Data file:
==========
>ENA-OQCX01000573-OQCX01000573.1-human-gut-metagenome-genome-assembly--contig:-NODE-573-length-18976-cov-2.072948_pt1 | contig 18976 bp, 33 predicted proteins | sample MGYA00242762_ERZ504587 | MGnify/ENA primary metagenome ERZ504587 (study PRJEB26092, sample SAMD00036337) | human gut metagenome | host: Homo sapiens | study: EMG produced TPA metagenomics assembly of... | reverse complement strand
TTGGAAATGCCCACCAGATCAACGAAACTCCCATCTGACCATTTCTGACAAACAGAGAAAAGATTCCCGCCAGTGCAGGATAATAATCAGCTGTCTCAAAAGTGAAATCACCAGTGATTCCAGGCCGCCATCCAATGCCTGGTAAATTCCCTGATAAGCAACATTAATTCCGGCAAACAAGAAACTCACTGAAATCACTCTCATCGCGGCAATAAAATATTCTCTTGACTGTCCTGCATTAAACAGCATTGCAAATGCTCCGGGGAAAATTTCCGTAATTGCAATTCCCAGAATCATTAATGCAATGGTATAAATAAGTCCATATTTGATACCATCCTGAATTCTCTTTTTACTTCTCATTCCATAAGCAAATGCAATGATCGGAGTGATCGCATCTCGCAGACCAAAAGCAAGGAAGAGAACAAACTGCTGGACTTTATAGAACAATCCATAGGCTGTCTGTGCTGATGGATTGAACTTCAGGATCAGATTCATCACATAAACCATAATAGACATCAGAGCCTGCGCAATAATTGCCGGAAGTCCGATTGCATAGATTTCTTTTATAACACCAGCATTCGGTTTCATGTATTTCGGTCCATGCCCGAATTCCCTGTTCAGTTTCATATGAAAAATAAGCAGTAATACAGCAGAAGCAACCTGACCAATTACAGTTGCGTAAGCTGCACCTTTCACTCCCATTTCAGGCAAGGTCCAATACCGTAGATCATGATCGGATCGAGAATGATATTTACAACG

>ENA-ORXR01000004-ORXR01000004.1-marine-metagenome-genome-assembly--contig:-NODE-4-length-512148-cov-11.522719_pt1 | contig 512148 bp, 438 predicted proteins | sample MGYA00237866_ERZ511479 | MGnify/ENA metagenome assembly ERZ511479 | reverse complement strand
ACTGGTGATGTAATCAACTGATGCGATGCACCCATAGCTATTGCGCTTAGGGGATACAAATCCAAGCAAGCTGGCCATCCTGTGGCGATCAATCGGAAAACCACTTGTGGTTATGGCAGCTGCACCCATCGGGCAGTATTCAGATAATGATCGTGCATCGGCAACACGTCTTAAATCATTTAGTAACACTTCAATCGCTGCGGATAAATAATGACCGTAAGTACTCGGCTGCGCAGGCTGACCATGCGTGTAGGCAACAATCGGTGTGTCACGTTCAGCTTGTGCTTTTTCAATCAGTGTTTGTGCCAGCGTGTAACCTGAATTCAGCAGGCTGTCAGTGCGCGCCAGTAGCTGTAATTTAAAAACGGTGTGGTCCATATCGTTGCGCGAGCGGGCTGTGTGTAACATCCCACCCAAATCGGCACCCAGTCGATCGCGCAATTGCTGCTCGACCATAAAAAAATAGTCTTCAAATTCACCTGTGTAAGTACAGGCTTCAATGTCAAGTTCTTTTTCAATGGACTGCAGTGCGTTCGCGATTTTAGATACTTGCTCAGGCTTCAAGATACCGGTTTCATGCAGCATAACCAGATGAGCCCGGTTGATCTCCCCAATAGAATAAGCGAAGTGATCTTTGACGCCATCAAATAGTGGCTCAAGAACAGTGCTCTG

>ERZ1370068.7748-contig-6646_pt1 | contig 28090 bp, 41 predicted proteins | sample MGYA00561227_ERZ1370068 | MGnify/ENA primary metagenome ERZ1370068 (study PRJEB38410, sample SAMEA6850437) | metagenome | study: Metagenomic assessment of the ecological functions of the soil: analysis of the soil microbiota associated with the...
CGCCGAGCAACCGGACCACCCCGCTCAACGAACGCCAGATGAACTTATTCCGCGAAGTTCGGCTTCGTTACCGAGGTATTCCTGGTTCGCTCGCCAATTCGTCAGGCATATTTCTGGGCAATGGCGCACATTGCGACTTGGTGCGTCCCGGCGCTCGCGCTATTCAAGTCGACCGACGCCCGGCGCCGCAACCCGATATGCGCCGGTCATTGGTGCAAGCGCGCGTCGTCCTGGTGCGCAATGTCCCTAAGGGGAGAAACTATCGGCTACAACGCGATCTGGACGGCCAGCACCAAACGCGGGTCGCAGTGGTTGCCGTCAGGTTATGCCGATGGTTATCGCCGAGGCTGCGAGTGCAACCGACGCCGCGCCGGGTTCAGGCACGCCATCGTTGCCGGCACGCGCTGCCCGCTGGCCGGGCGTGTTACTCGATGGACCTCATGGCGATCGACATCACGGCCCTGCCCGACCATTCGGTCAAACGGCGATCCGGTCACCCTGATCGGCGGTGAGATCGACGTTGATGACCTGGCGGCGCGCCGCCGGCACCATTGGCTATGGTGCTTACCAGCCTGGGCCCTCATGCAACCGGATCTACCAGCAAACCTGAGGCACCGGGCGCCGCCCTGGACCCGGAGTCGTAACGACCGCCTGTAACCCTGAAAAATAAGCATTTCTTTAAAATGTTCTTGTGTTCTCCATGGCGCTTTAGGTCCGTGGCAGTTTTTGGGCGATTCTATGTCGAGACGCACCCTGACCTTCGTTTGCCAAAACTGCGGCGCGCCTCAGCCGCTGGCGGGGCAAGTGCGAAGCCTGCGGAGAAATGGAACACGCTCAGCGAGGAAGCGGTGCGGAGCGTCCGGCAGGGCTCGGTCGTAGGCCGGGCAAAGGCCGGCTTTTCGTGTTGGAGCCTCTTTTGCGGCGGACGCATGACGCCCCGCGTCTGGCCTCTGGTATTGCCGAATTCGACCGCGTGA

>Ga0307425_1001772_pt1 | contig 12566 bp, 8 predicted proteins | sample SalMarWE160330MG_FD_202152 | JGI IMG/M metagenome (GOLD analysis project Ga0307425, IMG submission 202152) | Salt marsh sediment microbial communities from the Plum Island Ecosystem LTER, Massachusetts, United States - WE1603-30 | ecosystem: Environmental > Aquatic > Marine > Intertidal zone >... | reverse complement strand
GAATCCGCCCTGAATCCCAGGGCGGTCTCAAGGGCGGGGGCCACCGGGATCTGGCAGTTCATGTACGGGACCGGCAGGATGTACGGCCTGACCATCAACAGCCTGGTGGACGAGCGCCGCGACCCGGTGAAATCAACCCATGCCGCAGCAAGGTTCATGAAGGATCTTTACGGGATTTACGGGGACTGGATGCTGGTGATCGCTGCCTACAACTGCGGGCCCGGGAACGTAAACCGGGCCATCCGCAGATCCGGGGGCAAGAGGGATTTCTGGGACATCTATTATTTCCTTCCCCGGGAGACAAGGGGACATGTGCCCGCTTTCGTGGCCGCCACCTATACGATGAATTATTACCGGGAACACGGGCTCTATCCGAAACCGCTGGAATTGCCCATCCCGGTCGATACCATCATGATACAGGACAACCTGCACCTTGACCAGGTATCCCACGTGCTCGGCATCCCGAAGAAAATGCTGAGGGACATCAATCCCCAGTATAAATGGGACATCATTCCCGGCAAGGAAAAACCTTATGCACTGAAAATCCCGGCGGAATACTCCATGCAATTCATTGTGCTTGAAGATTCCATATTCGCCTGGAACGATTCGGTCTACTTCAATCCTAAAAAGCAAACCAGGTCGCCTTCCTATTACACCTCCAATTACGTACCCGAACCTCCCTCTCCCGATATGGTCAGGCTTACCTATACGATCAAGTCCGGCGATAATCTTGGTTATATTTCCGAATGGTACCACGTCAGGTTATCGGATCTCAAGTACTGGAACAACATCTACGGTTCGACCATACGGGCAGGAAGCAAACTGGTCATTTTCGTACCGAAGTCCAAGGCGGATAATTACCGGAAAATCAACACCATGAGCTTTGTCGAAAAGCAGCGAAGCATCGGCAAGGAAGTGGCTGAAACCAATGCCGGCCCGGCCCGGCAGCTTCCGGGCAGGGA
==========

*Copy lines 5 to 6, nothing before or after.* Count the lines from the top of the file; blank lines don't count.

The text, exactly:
>ERZ1370068.7748-contig-6646_pt1 | contig 28090 bp, 41 predicted proteins | sample MGYA00561227_ERZ1370068 | MGnify/ENA primary metagenome ERZ1370068 (study PRJEB38410, sample SAMEA6850437) | metagenome | study: Metagenomic assessment of the ecological functions of the soil: analysis of the soil microbiota associated with the...
CGCCGAGCAACCGGACCACCCCGCTCAACGAACGCCAGATGAACTTATTCCGCGAAGTTCGGCTTCGTTACCGAGGTATTCCTGGTTCGCTCGCCAATTCGTCAGGCATATTTCTGGGCAATGGCGCACATTGCGACTTGGTGCGTCCCGGCGCTCGCGCTATTCAAGTCGACCGACGCCCGGCGCCGCAACCCGATATGCGCCGGTCATTGGTGCAAGCGCGCGTCGTCCTGGTGCGCAATGTCCCTAAGGGGAGAAACTATCGGCTACAACGCGATCTGGACGGCCAGCACCAAACGCGGGTCGCAGTGGTTGCCGTCAGGTTATGCCGATGGTTATCGCCGAGGCTGCGAGTGCAACCGACGCCGCGCCGGGTTCAGGCACGCCATCGTTGCCGGCACGCGCTGCCCGCTGGCCGGGCGTGTTACTCGATGGACCTCATGGCGATCGACATCACGGCCCTGCCCGACCATTCGGTCAAACGGCGATCCGGTCACCCTGATCGGCGGTGAGATCGACGTTGATGACCTGGCGGCGCGCCGCCGGCACCATTGGCTATGGTGCTTACCAGCCTGGGCCCTCATGCAACCGGATCTACCAGCAAACCTGAGGCACCGGGCGCCGCCCTGGACCCGGAGTCGTAACGACCGCCTGTAACCCTGAAAAATAAGCATTTCTTTAAAATGTTCTTGTGTTCTCCATGGCGCTTTAGGTCCGTGGCAGTTTTTGGGCGATTCTATGTCGAGACGCACCCTGACCTTCGTTTGCCAAAACTGCGGCGCGCCTCAGCCGCTGGCGGGGCAAGTGCGAAGCCTGCGGAGAAATGGAACACGCTCAGCGAGGAAGCGGTGCGGAGCGTCCGGCAGGGCTCGGTCGTAGGCCGGGCAAAGGCCGGCTTTTCGTGTTGGAGCCTCTTTTGCGGCGGACGCATGACGCCCCGCGTCTGGCCTCTGGTATTGCCGAATTCGACCGCGTGA